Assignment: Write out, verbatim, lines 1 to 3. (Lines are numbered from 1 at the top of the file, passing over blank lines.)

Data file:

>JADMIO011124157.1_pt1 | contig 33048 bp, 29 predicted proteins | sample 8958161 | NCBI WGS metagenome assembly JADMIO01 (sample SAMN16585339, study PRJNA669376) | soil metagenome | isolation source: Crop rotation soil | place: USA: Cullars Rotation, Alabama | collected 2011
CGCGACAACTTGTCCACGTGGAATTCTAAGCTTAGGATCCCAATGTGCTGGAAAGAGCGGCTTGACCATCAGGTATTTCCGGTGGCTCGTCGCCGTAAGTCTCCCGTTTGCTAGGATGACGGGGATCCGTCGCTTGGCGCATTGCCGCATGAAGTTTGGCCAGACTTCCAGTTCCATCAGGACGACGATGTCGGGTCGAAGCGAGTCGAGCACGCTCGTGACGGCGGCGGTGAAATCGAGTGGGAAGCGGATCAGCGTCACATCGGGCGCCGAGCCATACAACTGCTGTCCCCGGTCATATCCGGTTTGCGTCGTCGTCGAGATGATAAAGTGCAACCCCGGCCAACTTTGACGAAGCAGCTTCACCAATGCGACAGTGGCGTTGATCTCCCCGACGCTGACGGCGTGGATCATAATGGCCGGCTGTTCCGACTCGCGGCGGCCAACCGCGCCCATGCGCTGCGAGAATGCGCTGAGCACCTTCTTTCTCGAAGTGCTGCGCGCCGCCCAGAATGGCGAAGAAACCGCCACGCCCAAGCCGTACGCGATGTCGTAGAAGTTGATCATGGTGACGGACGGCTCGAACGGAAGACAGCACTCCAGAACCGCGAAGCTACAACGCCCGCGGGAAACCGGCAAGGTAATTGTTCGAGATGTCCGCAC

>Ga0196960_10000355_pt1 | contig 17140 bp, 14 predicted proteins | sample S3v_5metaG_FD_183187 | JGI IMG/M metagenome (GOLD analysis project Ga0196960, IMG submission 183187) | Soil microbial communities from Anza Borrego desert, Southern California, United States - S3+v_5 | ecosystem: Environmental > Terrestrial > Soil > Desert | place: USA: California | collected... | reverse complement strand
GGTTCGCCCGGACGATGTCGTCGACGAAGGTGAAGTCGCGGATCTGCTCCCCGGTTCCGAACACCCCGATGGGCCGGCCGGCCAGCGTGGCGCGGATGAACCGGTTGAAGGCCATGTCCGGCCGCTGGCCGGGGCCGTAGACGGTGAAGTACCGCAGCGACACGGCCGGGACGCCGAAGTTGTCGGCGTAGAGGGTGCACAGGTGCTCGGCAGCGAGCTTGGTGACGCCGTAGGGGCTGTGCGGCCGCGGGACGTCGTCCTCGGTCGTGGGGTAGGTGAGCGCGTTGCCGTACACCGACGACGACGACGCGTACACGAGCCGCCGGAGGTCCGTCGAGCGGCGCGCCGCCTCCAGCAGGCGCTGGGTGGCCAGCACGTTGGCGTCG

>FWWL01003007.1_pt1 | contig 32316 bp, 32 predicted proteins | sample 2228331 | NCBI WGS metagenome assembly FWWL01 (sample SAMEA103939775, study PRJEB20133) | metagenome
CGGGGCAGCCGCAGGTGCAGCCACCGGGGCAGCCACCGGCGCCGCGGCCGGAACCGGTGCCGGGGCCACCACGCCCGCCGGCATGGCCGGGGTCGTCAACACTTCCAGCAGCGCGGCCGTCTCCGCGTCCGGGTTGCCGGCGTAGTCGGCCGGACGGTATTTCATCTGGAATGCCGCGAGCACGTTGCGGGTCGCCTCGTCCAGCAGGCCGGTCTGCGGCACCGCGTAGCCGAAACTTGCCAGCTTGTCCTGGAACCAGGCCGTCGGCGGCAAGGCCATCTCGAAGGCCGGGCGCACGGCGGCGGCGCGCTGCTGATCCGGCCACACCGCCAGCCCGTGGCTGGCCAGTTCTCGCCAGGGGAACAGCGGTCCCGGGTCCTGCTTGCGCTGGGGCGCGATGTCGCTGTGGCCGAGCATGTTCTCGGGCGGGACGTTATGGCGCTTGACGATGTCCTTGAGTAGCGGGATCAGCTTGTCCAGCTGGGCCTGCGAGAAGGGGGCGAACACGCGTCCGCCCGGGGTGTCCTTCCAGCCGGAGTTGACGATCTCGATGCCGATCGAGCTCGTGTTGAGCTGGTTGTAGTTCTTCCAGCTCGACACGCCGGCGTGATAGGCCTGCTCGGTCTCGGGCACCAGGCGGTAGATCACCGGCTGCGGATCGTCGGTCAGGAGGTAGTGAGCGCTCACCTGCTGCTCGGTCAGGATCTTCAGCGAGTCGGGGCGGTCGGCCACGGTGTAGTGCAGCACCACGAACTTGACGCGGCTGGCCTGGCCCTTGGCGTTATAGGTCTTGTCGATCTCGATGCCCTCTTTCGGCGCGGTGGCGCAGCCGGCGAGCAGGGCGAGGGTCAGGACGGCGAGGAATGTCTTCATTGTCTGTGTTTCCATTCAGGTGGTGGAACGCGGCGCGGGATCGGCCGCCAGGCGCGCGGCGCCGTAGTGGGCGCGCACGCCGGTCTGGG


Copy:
>JADMIO011124157.1_pt1 | contig 33048 bp, 29 predicted proteins | sample 8958161 | NCBI WGS metagenome assembly JADMIO01 (sample SAMN16585339, study PRJNA669376) | soil metagenome | isolation source: Crop rotation soil | place: USA: Cullars Rotation, Alabama | collected 2011
CGCGACAACTTGTCCACGTGGAATTCTAAGCTTAGGATCCCAATGTGCTGGAAAGAGCGGCTTGACCATCAGGTATTTCCGGTGGCTCGTCGCCGTAAGTCTCCCGTTTGCTAGGATGACGGGGATCCGTCGCTTGGCGCATTGCCGCATGAAGTTTGGCCAGACTTCCAGTTCCATCAGGACGACGATGTCGGGTCGAAGCGAGTCGAGCACGCTCGTGACGGCGGCGGTGAAATCGAGTGGGAAGCGGATCAGCGTCACATCGGGCGCCGAGCCATACAACTGCTGTCCCCGGTCATATCCGGTTTGCGTCGTCGTCGAGATGATAAAGTGCAACCCCGGCCAACTTTGACGAAGCAGCTTCACCAATGCGACAGTGGCGTTGATCTCCCCGACGCTGACGGCGTGGATCATAATGGCCGGCTGTTCCGACTCGCGGCGGCCAACCGCGCCCATGCGCTGCGAGAATGCGCTGAGCACCTTCTTTCTCGAAGTGCTGCGCGCCGCCCAGAATGGCGAAGAAACCGCCACGCCCAAGCCGTACGCGATGTCGTAGAAGTTGATCATGGTGACGGACGGCTCGAACGGAAGACAGCACTCCAGAACCGCGAAGCTACAACGCCCGCGGGAAACCGGCAAGGTAATTGTTCGAGATGTCCGCAC

>Ga0196960_10000355_pt1 | contig 17140 bp, 14 predicted proteins | sample S3v_5metaG_FD_183187 | JGI IMG/M metagenome (GOLD analysis project Ga0196960, IMG submission 183187) | Soil microbial communities from Anza Borrego desert, Southern California, United States - S3+v_5 | ecosystem: Environmental > Terrestrial > Soil > Desert | place: USA: California | collected... | reverse complement strand